By John Davis
Come Sing Chant! After months of disruptions to life as we knew it, what are your priorities now?
Seize the moment? Live more healthfully, do things that matter, expand your horizons? Maybe have more balance, mindfulness, more moments to breathe? More peace? When our lives are upended, it can be a time to take stock. But also, a time to bring more brightness, optimism, and joy into our daily grind.
Here’s a quirky idea that supplies all the above: Come sing chant!
The melodies of the medieval monasteries have a soothing calmness that is a perfect complement to our busy lives. They are a treasure for all people, that can enrich your life, bit by bit, as you come to know them. And—speaking of expanding your horizons—you can learn to sing them!
If you’re someone who hums along with your earbuds, or sings out your favorite showtunes when nobody’s around, or an all-out singer who loves to use your voice, you will find these ancient chants engaging and intriguing. It’s a different kind of music than most people are accustomed to, but it touches people deeply.
This music is from the first millennium—ancient, contemplative, and profoundly spiritual. The tradition of singing it, through the centuries, has been strongest in the monasteries of Western civilisation. The words are in Latin (don’t let that scare you; it’s easy to pick up the pronunciation!). The melodies are flowing arcs of graceful sound.
This repertoire of medieval Latin chant (often referred to as “Gregorian chant”) is respected and admired by music professionals and everyday people alike. It has a level of artistry every bit the equal of a Bach or Beethoven, though the names of its composers have been lost to history. Its expressive and contemplative character resonates with sublimity and grace.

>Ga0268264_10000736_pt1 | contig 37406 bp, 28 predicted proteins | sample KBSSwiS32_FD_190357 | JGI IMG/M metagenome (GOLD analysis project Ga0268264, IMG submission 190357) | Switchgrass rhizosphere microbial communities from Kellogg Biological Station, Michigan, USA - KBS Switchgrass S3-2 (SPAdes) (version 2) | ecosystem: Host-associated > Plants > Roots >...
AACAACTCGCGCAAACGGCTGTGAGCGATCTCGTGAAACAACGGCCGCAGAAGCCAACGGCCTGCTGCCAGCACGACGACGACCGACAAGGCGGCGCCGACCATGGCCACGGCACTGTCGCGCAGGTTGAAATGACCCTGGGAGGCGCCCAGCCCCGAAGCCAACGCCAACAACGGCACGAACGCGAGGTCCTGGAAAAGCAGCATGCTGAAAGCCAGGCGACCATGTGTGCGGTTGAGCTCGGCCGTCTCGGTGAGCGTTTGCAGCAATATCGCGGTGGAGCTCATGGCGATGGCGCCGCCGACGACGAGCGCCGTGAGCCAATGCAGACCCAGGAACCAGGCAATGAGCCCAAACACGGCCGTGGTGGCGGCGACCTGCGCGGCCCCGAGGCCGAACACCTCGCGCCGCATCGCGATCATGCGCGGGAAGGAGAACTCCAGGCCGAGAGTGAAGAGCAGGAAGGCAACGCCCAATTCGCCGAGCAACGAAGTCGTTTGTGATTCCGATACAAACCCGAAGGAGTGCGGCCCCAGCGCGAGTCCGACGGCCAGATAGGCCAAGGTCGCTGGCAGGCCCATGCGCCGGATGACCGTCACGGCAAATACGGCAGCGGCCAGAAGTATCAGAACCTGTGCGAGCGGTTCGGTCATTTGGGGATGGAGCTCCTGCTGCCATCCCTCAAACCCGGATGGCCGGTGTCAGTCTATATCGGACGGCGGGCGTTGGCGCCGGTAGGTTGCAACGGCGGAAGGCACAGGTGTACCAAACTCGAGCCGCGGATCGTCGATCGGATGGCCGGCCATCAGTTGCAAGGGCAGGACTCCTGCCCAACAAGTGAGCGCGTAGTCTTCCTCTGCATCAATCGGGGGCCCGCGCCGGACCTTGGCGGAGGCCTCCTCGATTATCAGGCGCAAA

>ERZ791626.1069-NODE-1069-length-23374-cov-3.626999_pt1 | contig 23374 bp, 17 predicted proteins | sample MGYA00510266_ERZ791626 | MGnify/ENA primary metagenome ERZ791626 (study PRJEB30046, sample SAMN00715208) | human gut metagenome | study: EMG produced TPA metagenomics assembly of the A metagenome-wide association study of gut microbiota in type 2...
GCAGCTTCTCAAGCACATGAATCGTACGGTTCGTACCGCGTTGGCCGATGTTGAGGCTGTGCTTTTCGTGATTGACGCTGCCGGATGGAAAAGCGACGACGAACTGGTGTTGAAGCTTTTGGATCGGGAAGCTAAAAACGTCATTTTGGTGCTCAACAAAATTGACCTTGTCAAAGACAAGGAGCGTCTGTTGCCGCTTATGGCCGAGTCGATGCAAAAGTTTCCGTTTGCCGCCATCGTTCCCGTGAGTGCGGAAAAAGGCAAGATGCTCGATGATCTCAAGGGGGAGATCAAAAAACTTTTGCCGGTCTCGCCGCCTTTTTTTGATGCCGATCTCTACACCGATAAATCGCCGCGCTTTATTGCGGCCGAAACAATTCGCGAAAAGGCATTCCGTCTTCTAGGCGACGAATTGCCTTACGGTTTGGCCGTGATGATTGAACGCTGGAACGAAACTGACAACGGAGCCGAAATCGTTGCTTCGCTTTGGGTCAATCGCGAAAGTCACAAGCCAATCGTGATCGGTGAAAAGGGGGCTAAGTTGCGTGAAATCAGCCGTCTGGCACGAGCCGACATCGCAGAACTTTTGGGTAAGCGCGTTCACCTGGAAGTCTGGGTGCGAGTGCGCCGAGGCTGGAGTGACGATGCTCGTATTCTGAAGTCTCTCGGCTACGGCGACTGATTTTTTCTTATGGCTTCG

It’s no secret that singing is a wonderful activity for your body, mind, and spirit. Singing together with other people adds the dimension of being part of a team, maybe even making new and interesting friends. And think of the exhilaration of being right in the middle of the sound, bringing these melodies to life—and the challenge of mastering the subtleties and nuances that make these chants so expressive and noble.
On November 16, the New York Gregorian Chant Project is holding a community-oriented evening called “Come Sing Chant!,” animated by Lawrence Harris. Everyone is welcome to gather together to learn and sing a selection of short and beautiful Gregorian chants, interspersed with brief video projections giving a glimpse of its history, manuscripts, and artistic development.
You and your friends are all invited!
“Come Sing Chant!” takes place Tuesday evening, November 16, at 7:30pm at St. John’s-in-the-Village (corner of 11th St. and Waverly Place, Manhattan). Free admission. Masks and vax, please. For more info, please email: ChantProject@stjvny.org.
Lawrence Harris has been a visiting professor of Gregorian chant at the Catholic University of America, Washington, and Duquesne University, Pittsburgh. He has led chant seminars with many choirs and organizations including the Conference of Roman Catholic Cathedral Musicians.